If you’re an art enthusiast with a passion for drawings, this one’s for you.

In this post we discuss a newly released collection of charcoal drawings executed in a traditional, representational style.

This collection features a series of still-life compositions meticulously crafted in charcoal on archival paper of botanical elements. The series is an observation of biomorphic forms found in nature.

As of now, three compositions have been revealed, with more to come.

If you’re ready to jump straight into purchasing one of these exquisite pieces, feel free to click here.

But if you’re curious about the story behind this collection and my artistic practice, keep on reading.

Three compositions, seen here below, have been dropped so far, with more to follow.

If you’d like to go straight to purchase, click here.

Or continue reading to learn more about this collection and the story behind it.

In this article, I’ll discuss the story and origin behind each one as well as ways you can invest in one or more of these artworks.

I also show you how either one of these drawings can enhance your interior space as a beautiful fine art print.


The Artistry of Still Life

I’ve always used a still-life composition as a starting point for any drawing project or even just for daily visual journaling.

It is less intimidating than life figure drawing and sometimes can depict an internal dialogue just as effectively and sometimes in a more intriguing way than the live human figure can.

Drawing people comes with its challenges but I find it’s best left for another purpose.

At the end of the day, I observe what I find interesting in the moment and record it whether through photography or drawing. Even a pen or pencil doodle will suffice.

It’s about the idea, the evocative nature of the thing observed. More importantly, relating to my artistic practice and artist identity, it is about what potential there is in it for iteration and regeneration.

My preferred method of iteration is by using crop windows, scaling, and reinvention through regenerating the image digitally.

I do this to discover new narratives and create alternative identities. I love expressing this duality and it permeates much of what I do these days as a visual artist. At the end of the day what I like to offer my collectors is a variation of what I observe in its natural form and an alternate version in its almost ‘supernatural’ form, whether it is cropped sequences of a larger narrative or a reconstructed narrative of the original.

Either way, I intend to engage my viewers and collectors, and illicit a response to the artwork that is all their own with me playing the part of facilitator.

After all, what is an artwork worth to my collector if they can’t enjoy it on their terms?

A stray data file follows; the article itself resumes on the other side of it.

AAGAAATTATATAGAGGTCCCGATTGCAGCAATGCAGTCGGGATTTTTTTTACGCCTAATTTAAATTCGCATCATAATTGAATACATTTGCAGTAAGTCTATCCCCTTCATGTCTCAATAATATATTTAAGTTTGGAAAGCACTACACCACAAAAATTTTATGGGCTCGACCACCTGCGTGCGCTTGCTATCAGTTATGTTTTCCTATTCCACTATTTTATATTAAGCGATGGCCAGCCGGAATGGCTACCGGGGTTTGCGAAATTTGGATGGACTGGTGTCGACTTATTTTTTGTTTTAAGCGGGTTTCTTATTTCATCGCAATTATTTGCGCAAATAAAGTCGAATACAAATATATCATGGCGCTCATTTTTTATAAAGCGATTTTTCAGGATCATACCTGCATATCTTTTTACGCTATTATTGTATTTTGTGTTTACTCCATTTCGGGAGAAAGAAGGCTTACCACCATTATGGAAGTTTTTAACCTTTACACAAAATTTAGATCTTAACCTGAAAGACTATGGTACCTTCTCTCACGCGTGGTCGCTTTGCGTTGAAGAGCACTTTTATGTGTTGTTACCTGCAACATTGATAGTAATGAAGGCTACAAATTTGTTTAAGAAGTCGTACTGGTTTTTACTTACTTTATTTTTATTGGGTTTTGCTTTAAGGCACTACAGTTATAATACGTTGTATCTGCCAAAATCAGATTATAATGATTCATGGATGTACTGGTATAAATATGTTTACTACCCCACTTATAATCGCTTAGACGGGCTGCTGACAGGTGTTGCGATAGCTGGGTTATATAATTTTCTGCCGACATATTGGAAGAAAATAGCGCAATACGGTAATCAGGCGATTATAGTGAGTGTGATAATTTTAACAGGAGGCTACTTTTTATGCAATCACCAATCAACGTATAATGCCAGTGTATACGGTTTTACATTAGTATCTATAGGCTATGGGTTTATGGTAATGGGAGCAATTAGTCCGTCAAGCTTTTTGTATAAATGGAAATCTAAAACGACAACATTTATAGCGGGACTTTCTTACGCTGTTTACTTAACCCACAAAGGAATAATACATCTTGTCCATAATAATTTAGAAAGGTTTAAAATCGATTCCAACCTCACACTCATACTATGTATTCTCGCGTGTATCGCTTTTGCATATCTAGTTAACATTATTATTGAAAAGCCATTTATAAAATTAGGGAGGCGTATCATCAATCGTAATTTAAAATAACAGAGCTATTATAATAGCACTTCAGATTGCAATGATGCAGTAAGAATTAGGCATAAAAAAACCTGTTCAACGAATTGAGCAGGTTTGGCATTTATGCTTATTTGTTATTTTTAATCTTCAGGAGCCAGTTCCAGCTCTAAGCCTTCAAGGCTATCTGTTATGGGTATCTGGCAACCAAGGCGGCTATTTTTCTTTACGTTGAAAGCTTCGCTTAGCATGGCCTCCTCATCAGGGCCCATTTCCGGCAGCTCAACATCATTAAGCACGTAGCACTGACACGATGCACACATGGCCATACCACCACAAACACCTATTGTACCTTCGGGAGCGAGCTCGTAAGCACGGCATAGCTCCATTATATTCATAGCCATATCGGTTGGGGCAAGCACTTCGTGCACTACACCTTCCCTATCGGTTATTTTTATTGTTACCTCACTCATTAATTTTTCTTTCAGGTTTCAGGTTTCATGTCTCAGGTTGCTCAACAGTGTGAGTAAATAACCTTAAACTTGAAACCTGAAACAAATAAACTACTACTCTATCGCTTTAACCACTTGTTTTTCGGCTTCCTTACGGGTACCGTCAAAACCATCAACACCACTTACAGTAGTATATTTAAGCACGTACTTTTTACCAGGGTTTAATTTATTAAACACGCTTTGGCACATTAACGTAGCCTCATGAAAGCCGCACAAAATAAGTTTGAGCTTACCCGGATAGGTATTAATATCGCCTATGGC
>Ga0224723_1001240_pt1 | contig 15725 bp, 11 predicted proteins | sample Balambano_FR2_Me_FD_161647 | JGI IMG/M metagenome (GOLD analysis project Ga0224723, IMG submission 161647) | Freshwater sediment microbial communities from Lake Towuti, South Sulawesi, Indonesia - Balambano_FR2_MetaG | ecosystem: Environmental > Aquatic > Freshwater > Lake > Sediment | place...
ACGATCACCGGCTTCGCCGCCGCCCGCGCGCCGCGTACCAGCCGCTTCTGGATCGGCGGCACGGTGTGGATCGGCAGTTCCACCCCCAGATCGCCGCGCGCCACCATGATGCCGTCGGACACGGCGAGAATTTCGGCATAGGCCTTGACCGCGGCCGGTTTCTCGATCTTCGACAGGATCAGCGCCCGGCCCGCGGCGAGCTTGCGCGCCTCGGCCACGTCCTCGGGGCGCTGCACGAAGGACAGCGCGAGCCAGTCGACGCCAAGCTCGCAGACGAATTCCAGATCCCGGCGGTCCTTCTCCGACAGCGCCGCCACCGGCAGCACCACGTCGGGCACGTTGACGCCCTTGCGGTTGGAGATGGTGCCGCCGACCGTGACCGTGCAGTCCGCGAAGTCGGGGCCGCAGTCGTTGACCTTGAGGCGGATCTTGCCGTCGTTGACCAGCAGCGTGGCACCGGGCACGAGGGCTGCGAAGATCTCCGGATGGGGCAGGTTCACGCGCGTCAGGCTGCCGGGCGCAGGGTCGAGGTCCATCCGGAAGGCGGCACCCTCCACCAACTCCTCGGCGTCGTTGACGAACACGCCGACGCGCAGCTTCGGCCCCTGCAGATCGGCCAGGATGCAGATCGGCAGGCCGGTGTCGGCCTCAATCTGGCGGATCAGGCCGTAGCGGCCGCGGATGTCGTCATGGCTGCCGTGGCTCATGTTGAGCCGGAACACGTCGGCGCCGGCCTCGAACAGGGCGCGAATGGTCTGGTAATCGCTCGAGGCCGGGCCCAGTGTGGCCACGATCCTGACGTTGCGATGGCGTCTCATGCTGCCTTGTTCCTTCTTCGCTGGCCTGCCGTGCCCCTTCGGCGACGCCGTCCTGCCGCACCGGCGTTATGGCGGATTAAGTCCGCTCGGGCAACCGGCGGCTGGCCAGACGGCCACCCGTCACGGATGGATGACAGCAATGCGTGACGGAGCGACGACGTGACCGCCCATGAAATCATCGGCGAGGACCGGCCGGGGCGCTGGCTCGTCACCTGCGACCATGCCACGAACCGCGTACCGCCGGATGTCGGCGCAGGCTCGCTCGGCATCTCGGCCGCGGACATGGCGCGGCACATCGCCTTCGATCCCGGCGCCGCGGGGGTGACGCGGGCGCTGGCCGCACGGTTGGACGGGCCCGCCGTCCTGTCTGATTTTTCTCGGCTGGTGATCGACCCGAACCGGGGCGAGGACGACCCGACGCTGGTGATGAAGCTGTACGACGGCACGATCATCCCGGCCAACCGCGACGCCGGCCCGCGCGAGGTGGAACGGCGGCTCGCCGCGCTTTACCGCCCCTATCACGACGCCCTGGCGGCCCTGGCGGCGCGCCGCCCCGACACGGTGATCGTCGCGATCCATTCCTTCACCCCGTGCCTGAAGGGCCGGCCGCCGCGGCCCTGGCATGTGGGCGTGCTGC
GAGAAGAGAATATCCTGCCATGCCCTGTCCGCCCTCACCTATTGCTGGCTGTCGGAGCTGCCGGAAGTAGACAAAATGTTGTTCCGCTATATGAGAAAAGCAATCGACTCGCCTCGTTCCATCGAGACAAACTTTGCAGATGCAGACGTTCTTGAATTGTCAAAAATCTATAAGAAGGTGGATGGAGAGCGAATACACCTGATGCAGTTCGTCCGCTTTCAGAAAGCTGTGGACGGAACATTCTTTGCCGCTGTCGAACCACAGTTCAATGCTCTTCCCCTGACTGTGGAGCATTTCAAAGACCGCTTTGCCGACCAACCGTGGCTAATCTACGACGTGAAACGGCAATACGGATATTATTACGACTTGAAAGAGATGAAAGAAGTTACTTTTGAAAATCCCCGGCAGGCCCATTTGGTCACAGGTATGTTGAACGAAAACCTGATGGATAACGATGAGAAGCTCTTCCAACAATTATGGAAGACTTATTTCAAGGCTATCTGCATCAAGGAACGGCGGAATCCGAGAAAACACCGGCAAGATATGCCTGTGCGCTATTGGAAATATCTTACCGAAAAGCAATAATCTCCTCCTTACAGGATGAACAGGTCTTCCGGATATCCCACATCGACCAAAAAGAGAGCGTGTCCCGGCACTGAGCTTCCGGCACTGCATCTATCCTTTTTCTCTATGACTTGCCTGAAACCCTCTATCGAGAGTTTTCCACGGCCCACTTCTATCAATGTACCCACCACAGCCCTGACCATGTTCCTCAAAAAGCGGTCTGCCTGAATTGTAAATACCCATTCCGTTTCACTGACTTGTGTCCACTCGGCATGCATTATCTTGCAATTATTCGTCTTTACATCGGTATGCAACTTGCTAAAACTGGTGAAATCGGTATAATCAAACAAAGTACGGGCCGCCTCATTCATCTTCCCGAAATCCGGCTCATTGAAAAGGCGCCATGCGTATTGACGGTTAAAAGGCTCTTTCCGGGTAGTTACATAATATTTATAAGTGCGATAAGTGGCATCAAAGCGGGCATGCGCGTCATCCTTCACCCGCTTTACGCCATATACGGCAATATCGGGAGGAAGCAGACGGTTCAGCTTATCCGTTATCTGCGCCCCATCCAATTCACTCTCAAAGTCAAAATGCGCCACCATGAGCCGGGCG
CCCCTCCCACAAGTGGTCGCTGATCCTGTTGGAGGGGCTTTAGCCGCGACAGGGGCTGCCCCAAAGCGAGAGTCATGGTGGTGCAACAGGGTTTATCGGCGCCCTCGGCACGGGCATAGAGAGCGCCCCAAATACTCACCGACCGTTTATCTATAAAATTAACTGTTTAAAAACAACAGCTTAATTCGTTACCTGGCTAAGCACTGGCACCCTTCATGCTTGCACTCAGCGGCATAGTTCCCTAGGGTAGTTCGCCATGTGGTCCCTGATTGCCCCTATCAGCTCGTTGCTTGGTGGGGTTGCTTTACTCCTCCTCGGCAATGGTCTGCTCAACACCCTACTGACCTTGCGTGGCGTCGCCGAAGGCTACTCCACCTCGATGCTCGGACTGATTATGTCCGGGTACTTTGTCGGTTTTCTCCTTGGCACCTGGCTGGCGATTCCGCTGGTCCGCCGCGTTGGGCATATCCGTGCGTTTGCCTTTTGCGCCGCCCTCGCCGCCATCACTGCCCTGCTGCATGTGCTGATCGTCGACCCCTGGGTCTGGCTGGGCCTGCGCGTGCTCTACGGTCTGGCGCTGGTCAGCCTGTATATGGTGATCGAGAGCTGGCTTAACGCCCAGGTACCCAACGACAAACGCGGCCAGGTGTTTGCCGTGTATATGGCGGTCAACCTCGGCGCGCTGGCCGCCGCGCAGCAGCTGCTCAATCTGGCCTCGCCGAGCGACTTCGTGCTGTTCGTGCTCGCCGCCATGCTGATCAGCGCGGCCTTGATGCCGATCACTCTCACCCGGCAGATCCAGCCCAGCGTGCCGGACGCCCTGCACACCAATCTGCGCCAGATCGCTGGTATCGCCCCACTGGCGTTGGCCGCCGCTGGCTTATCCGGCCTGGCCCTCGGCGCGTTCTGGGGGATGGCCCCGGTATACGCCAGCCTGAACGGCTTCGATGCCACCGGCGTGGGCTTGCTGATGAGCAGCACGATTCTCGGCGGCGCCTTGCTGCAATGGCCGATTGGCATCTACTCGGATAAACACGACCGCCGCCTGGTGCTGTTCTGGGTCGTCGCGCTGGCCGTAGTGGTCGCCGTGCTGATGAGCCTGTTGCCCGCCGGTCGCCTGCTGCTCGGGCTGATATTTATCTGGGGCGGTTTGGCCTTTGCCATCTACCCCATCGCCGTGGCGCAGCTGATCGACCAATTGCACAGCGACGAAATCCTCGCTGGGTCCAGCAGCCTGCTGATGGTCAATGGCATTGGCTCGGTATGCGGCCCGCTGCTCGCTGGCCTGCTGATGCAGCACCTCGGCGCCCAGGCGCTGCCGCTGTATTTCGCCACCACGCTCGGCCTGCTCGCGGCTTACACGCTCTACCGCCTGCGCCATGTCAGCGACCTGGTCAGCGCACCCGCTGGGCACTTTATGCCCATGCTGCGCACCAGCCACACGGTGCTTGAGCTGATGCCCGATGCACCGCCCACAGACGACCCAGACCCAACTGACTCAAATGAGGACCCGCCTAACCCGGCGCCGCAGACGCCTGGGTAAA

The Beauty of Everyday Objects and Simple Biomorphic Forms

Beauty, elegance, complexity, and reward are found most abundantly in the everyday and the mundane.
It might sound cliché, but it holds for me.

It’s my absolute favorite way of processing information and observing. This approach allows me to engage in visual art without the pressure to be perfect or conform to trends.

Instead, I take things off their pedestal and focus on the simple, the imperfect, looking a little closer to discovering imperfection.

What usually happens is that I discover unexpected beauty and complexity. Discovering this potential elicited another response for me and that is to reconstruct.

I use the observation in its original form, its beauty as it is, and work with that. Taking it as it is and exploiting its potential to possibly produce another identity for it. Something more powerful that provokes the viewer to question the very nature of what is beautiful and whether it matters if it’s real or unreal.

The Subtle Beauty of Simplicity

These drawings may resemble something complex or complicated, but their beauty lies in the simplicity of the way I choose to work.

I prefer to focus on simple ‘snapshots’ (using croppers) and enhance these by searching out the beauty in the details and the mundane.

By exploiting this I try to elevate the natural and uncomplicated beauty it already possesses.

Nature as a Muse

Nature is a great source of inspiration and base for creating abstract designs in drawing, painting, and even sculpture.

Yes, art and design are inseparable.

Artistic composition is always rooted in some kind of design or construct of what or how we want the content to be viewed or received.

A Closer Look at the Details

The details, whether they are represented as highlights or stark, sharp shadows are worthy of closer inspection. They are visual devices used to create interest.

Other details and intriguing elements can also be found and searched out in zoomed-in sections. Perhaps sections that sit in the mid-tone areas of a drawing or painting. This is what I love to do. To take a ‘snapshot‘ of an otherwise mundane section and make it interesting. ‘Bending’ is perhaps using devices like marks or texture or subverting it through reconstruction.

Or better yet, when speaking in a color language, use bold color combinations and brush strokes to give it a new identity. I do the same in black and white and with the charcoal medium.

Charcoal as a Powerful Medium

This is a wonderful medium to work with. I find it completely freeing as a drawing artist in particular.

I love the soft and forgiving quality of the medium when doing preparatory sketches – there’s no anxiety about errors or possible do-overs.

I love bold colors which you’ll notice in my other large-scale works. But sometimes one needs a little drama in the art without the color being the driving force. And it also doesn’t have to be done through conceptual content alone either. This is what I love about the simplicity of drawing and the seductiveness of charcoal.

Texture and the ‘communication’ through marks – they’re like exclamations or grammatical accents whose full purpose and intention is to draw your attention, command your attention, or push you to respond.

I always encourage aspiring and beginning drawing artists to practice making a library of textural swatches and marks.